Over ten years ago, I shared my thoughts  on the first Hunger Games  film, which was largely filmed just down the road from where I live and included some of my friends and students as extras. Despite the fact that the movie gave a nice tourism bump to my region and was a fun viewing experience since I had my English classes reading the novel, I am not particularly fond of it as an adaptation, and I saw the subsequent films as mixed bags that frequently failed to match my expectations compared to Suzanne Collins’s wonderful trilogy. Thus, when the film adaptation of The Ballad of Songbirds and Snakes was announced, I was not particularly hopeful. The prequel to the original Hunger Games Trilogy is a brilliant novel, and I was not optimistic about what the Hollywood Gamemakers would do to it. I donned my T-shirt that says “The book was better,” and off I went to be underwhelmed, but overall, I was pleasantly surprised. Although there are certainly some aspects of the film I found lacking, there were others that hit some very nice notes, just like a song. Join me after the jump for some thoughts on sets, Snow, symbols, songs, and much more from The Ballad of Songbirds and Snakes. Be warned, spoilers and venomous reptiles lie ahead.

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The Redemption of Loki: Observations on the Series Finale

Despite the fact that comic books and their readers sometimes have to be defended against charges of being less sophisticated than “real” literature, the stories and characters that we know from the world of comics and their adaptations can carry serious literary weight. Such has sometimes been the case with the films and series of the Marvel Cinematic Universe.  The latest of the original series to premiere on Disney + is Loki, and the conclusion to the second season (and apparently to the series) reveals both literary and mythic depths that are both surprising and satisfying. Warning: If you have not yet experienced all 12 episodes of the series, major spoilers lie ahead, so beware!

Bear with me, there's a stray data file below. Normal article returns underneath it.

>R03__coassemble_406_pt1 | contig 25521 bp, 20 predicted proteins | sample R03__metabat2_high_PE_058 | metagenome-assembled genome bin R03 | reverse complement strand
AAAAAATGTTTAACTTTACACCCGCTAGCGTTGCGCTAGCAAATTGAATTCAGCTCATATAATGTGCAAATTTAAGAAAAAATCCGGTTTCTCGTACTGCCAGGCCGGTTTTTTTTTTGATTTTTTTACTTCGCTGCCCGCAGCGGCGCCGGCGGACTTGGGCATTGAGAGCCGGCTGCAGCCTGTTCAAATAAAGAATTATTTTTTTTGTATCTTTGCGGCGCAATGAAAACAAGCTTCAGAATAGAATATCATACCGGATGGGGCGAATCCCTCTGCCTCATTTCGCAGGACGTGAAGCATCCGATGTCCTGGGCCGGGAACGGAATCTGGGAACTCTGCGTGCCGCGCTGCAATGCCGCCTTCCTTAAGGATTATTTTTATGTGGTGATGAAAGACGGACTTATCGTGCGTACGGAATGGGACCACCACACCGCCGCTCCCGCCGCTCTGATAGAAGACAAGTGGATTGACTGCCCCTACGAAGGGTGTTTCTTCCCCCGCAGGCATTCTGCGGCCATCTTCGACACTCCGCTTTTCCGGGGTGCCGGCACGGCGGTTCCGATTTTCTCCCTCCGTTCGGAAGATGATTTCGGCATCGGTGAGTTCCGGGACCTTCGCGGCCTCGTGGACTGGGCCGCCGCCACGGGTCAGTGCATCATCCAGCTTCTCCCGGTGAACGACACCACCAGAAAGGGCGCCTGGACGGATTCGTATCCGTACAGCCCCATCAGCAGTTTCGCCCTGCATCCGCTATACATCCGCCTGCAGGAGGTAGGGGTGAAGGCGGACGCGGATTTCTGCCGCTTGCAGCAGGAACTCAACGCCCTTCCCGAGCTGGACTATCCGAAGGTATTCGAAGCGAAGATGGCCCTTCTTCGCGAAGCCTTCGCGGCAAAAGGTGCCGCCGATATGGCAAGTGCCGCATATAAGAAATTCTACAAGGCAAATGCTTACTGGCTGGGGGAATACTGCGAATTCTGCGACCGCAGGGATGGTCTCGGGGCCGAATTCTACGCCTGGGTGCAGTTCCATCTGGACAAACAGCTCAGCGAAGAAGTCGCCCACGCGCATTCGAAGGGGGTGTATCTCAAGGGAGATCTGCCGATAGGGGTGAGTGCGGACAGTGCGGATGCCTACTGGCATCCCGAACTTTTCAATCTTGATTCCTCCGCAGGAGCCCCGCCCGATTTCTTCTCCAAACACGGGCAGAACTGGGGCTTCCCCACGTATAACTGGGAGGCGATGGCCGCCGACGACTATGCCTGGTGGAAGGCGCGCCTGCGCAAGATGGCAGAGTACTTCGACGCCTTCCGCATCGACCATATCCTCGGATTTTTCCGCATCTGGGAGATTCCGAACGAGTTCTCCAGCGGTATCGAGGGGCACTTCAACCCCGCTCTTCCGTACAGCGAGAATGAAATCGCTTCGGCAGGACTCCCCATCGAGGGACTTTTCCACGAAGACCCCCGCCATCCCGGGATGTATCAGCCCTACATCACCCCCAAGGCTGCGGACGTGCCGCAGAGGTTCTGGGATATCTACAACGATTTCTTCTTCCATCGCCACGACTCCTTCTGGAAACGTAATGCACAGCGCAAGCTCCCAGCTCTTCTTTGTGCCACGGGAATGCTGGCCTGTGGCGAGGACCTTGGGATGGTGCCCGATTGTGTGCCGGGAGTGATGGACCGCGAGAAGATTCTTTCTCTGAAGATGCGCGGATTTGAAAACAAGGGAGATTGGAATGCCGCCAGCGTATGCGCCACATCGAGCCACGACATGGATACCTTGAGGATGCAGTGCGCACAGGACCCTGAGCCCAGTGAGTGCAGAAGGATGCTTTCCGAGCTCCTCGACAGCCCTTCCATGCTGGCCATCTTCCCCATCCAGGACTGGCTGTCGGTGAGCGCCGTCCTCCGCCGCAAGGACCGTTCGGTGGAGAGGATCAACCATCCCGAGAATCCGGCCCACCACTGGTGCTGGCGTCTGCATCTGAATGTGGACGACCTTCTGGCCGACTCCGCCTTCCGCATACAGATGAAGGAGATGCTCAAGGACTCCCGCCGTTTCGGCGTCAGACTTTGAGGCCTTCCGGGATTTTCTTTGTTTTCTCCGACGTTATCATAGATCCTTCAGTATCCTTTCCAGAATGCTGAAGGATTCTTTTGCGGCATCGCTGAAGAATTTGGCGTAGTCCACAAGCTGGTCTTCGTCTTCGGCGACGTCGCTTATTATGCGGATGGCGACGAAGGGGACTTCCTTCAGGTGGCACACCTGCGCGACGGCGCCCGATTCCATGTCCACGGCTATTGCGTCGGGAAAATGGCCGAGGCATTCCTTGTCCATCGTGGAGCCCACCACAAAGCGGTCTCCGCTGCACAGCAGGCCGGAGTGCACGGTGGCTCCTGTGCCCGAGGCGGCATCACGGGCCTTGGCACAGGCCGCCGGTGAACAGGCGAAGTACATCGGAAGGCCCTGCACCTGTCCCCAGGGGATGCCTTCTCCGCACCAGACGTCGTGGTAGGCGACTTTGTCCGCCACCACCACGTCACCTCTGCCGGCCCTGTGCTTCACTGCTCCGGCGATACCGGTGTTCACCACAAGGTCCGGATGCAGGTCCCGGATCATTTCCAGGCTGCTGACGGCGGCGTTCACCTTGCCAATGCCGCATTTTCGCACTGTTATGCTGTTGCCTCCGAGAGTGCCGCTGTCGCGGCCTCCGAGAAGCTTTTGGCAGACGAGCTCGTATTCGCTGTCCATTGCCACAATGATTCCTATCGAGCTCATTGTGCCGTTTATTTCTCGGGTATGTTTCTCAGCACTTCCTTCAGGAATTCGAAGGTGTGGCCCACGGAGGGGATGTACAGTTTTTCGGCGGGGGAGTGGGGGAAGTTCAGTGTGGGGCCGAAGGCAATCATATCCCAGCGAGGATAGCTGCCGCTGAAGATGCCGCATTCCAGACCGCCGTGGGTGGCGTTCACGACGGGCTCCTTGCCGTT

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First Thoughts on a First Read of The Running Grave

Elizabeth Baird-Hardy Reviews Strike7

I confess, I do not have the enviable levels of self-control exhibited by our Headmaster in his careful part-by-part reading, so I am now sharing my thoughts after my first fairly fast read. Although I did post my thoughts on Troubled Blood as I finished each section, I was still reading at a breakneck pace to find out what had happened to Margot Bamborough and to see how the brilliant Faerie Queene template matched up with our Denmark Street team. I must also confess, that though Nick and Evan both rank The Running Grave as their favorite installment so far, I do not share that reaction. Troubled Blood, for me, remains the best of the field, by a large margin. That being said, I have some thoughts on The Running Grave, although I am not yet ready to decide where it belongs in my ranking (I feel it will certainly be above The Silkworm and Career of Evil. I like each installment, and really like some elements, but I do play favorites). These are my thoughts based on a first, fast read (with a head start courtesy of those leaked chapters a few weeks back). Be warned, spoilers abound, as I hope most of our readers will have already finished the novel before reading my post. If not, come back and join me once you have made it all the way to page 960.